The 2007 NGS Conference in the States and Family History Fair wrapped up yesterday, May 19. I managed to survive all four days of this major event, although I think I'll be sleeping for the next three days to compensate for the sleep deprivation encountered.
The conference took place at the Greater Richmond Convention Center and at the adjacent Richmond Marriott Hotel in Richmond, Virginia. This year's conference was sponsored by the U.S. National Genealogical Society with much assistance from the Virginia Genealogical Society, the Fairfax Genealogical Society, and the Genealogical Research Institute of Virginia (GRIVA). Roughly 2,000 people attended this four-day event.
More than 180 seminars, luncheons, dinners, and other events were squeezed into four days (five days if you count "Librarians' Day," which was held the day before the official opening of the conference). Genealogy beginners and experts alike had plenty of topics to choose from. You can find a list of all the events at http://www.eshow2000.com/ngs/2007/conf_program.cfm.
The conference was very well organized, and the entire four-day event seemed to operate well. I only found two significant negatives:
- Many of the seminars were held in the conference hotel while others were in the convention center across the street. It was quite confusing at times, especially on the first day when most attendees were not yet oriented to the two buildings. Quite a few people were wandering the halls in the wrong place, looking for a particular seminar. When I went looking for the Opening Session on Wednesday morning, I wandered into a different conference being held simultaneously in another wing of the huge convention center. In fact, the session I wanted to attend was being held across the street in the hotel.
- The conference location was state-of-the art in all ways. However, the surrounding neighborhood did not have many restaurants, a necessity when 2,000-plus genealogists gather together. The one restaurant in the hotel was soon overwhelmed, and service was abysmal at times. Several of us soon learned to take long walks to distant restaurants. For those of us physically able and willing to do so, we were rewarded with several excellent restaurants when we walked a mile or so.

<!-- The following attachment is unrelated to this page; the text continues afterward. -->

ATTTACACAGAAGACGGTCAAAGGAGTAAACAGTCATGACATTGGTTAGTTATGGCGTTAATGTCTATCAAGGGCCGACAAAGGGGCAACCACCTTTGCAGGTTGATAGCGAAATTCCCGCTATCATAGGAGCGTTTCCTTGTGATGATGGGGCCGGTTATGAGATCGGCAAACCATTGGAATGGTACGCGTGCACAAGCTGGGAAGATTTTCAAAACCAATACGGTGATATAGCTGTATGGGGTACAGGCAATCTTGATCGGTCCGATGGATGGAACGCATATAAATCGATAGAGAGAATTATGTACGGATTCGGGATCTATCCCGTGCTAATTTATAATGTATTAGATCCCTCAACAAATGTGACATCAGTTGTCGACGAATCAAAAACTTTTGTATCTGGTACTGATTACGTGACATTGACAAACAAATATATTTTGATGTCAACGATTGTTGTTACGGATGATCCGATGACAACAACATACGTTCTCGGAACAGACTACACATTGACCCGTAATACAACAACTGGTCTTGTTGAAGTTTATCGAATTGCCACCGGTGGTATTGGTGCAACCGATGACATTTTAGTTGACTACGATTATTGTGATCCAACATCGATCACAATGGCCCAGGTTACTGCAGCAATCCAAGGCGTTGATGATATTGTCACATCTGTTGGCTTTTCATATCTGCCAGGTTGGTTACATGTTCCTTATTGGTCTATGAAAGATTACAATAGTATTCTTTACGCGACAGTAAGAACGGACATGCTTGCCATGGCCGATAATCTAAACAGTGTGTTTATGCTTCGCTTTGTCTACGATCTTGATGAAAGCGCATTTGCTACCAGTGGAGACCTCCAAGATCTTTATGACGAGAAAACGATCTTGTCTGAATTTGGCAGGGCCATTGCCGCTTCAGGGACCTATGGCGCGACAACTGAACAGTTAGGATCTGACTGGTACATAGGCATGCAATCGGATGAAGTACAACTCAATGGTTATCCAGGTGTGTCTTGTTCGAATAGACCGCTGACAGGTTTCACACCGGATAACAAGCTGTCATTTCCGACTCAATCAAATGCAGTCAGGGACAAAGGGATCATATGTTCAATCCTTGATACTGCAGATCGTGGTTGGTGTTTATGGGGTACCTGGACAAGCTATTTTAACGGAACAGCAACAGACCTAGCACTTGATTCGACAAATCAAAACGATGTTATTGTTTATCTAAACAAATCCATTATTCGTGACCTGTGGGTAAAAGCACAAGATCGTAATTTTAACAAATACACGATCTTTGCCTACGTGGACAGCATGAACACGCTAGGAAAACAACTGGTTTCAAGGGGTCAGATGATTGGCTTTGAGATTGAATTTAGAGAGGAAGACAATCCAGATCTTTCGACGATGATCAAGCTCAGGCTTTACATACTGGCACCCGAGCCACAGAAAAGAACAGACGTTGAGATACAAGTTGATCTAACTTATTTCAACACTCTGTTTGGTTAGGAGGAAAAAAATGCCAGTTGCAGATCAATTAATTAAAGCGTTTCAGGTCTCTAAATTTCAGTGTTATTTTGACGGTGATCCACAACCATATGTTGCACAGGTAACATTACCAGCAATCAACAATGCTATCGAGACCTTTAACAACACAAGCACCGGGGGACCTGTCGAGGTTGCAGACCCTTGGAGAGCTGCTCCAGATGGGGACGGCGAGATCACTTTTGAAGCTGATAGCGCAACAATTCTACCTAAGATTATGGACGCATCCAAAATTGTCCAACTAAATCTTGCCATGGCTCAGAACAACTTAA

Nothing is ever perfect, and even these complaints are minor in an event of this size.
One item that I found delightful is that the conference syllabus was available on CD-ROM, at least for some of the attendees. For the first time in years, I brought the syllabus home with me instead of leaving a heavy printed syllabus behind in the hotel room trashcan. I will keep this year's syllabus and probably will refer to it from time to time, unlike the printed versions of past years. I was told that attendees who registered well in advance received thick, printed syllabus books while late registrants, walk-ins, and exhibitors received the same material on CD-ROM disks. I was an exhibitor and was delighted to receive mine on CD-ROM. I also spoke with a number of attendees who swapped with other attendees so that they ended up with their preference of paper copies or CD.
Hey, NGS organizers: can I obtain future conference syllabi on CD-ROM, even if I register early? It will be cheaper for the conference sponsors and much more useful for me.
Many awards were presented at the Friday evening conference banquet. I don't have a list of all of them, but I can report that Curt Witcher received the Filby Prize.
The annual Filby Prize is awarded to a librarian who has made significant contributions to the field of genealogy and local history. The nominee must have at least five years experience in a public or special library. The award is named for the late P. William Filby, Director of the Maryland Historical Society and author of many outstanding genealogical reference books. More details about the prize can be found at an article in this newsletter at http://blog.eogn.com/eastmans_online_genealogy/2007/02/filby_prize_cal.html.
Curt B. Witcher is the Department Manager for the Historical Genealogy Department of the Allen County Public Library in Fort Wayne, Indiana. He is a past president of the National Genealogical Society and a past president of the Federation of Genealogical Societies. He also has memberships in a number of historical and genealogical organizations and is the founding president of the Indiana Genealogical Society. He is an adjunct professor in Indiana University's Continuing Education Program and is coeditor of the 1987 through 2000 editions of the Periodical Source Index, published by the Allen County Public Library Foundation. Curt is also a leader in providing genealogy library in digital format to library patrons, both in libraries' facilities as well as to remote patrons around the world.